Taxing issues: Tips paid by customers do not constitute salary

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Updated: May 3, 2016 7:56:45 AM

However, gratitudes at the hands of employees would be chargeable as “income from other sources”

dearness allowanceHowever, gratitudes at the hands of employees would be chargeable as “income from other sources” (Reuters)

In a major relief to the hospitality industry, the Supreme Court has held that tips paid by customers to staff for availing services in restaurants do not constitute salary, and therefore, the employer is not liable to deduct tax at source on such payments under income-tax laws. But it said that such tips at the hands of employees would be chargeable as “income from other sources”.

The Supreme Court, in a batch of petitions led by the ITC Ltd vs Commissioner of IT case, set aside the Delhi High Court’s May 2011 judgment, which held that the receipt of such tips constitutes income at the hands of the recipient and is chargeable to income tax under the head “salary” under Section 15 of the Income-Tax Act.

“Tips are received by the employer in a fiduciary capacity as trustee for payments that are received from customers which they disburse to their employees for service rendered to the customer. There is, therefore, no reference to the contract of employment when these amounts are paid by the employer to the employee,” the Supreme Court said.

It went on to say that the true character of tips cannot be treated as any payment made by the management, but only as a transfer of what is collected from the customer and paid to the staff.

On the contrary, the Delhi High Court had ruled that when a tip is paid by way of a credit card by a customer—since such a tip goes into the account of the employer, after which it is distributed to employees—the receipt of such money from the employer would amount to “salary” within the extended definition contained in Section 17 of the Act. However, the High Court had also held that when tips are received by employees directly in cash, the employer has no role to play and would therefore be outside the purview of Section 192 of the Act.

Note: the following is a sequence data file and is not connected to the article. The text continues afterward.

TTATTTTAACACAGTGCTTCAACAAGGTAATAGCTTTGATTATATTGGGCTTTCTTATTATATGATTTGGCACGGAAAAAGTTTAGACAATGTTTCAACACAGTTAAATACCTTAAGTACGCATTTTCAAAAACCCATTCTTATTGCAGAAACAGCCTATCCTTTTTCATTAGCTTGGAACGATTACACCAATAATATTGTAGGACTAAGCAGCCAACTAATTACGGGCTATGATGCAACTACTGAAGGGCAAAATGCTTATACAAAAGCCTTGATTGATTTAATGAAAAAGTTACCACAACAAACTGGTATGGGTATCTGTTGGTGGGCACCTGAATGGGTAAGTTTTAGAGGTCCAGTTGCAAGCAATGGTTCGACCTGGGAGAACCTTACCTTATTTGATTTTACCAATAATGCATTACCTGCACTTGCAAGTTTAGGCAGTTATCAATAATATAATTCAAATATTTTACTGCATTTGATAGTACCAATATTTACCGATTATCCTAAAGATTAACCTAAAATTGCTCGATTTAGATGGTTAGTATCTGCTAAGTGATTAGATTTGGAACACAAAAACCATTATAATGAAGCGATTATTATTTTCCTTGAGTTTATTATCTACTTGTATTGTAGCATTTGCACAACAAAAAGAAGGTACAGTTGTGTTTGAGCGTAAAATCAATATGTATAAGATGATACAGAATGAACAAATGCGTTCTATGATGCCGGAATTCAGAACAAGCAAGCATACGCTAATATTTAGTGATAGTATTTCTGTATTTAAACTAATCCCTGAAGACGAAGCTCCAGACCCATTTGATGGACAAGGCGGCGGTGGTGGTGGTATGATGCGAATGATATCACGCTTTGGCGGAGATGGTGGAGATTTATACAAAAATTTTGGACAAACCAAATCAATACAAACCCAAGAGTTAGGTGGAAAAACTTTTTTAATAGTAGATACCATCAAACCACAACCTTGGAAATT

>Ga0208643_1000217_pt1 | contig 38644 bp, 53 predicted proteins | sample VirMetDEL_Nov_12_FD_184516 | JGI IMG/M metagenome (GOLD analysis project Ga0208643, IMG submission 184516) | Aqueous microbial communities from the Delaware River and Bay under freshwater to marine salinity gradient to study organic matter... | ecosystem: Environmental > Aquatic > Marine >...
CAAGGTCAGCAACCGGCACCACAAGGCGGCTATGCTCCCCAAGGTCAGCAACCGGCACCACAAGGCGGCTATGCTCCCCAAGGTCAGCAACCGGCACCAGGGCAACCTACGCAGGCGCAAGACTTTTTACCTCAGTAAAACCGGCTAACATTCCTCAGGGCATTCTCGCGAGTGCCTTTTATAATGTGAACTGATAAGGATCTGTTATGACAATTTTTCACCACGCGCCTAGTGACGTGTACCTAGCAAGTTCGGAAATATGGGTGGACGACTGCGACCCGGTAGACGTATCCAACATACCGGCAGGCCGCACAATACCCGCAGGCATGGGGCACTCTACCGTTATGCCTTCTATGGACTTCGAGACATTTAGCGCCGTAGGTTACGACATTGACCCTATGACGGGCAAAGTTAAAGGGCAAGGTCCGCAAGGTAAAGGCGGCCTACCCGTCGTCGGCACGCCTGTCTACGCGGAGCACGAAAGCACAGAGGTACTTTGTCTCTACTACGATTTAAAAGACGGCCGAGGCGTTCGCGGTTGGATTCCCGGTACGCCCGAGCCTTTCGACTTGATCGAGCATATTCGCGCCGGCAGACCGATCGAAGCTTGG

Challenging the High Court judgment before the Supreme Court, ITC and others had argued that tips by customers are paid out of their own volition and discretion, and are in the nature of gratuitous payment made directly to the waiters/staff as a reward in appreciation of services rendered to them. Neither payment of tips by customers nor the quantum of tips is mandatory, they said, adding that the assessees act as mere trustees/custodians in collecting tips charged to customers’ credit cards and then pass over the same to employees/waiters for whom these are meant. Mere collection and passing on tips to their employees cannot be construed as the amount flowing under the contract of employment and becoming part of salary, the hotel companies had argued.

ITC further added that employees cannot claim any vested right thereto, since the employer neither pays nor is bound to pay any amount to the employee as a tip.

However, additional solicitor general Neeraj K Kaul, appearing for the Revenue, argued that Section 15(b) referred to salary that is “paid” or “allowed” to an employee by or on behalf of an employer, and the expression “allowed” is an expression of wide import and would include amounts such as tips paid by employers to their employees.

He further contended that any payment received by an assessee from an employer would be regarded as “profit in lieu of salary”, and that since the amount of tips received by way of credit cards from the customer are first put into the employer’s account and thereafter received by the employee from the employer, that was sufficient to attract “profits in lieu of salary” as defined.

The department had treated ITC and other hotels as assessees in default on the ground that tips were routed through bills as service charges and were mandatorily to be paid on clearance of bills. However, both the Commissioner of Income Tax and the Income Tax Appellate Tribunal ruled in favour of the assessee.

According to senior counsel Ajay Vohra, tips received by employees are not remuneration or reward for services rendered by employees to assessees, and there was no vested right of an employee to claim any tip from a customer.

“The importance of this decision is not restricted to the relief to employers imposing a vicarious liability, but will also effect its taxation in the hands of recipients who, in the first instance, may or may not be otherwise taxable. Secondly, the claim of deduction of expenses will no more be restricted to the standard deduction available, if it was taxable as salary,” senior counsel MS Syali said.

Supporting them, senior counsel S Ganesh also felt that Section 192 is attracted only when any person responsible for paying any income chargeable under the head “salary” is to deduct income tax on the amount payable. “The machinery provision contained in Section 192 is not possible of compliance as it is impossible for the employer to predicate how much each individual employee would get by way of income from tips, particularly when the schemes for distribution are many and varied, and may include different sums being received by different employees based on various criteria,” he added.

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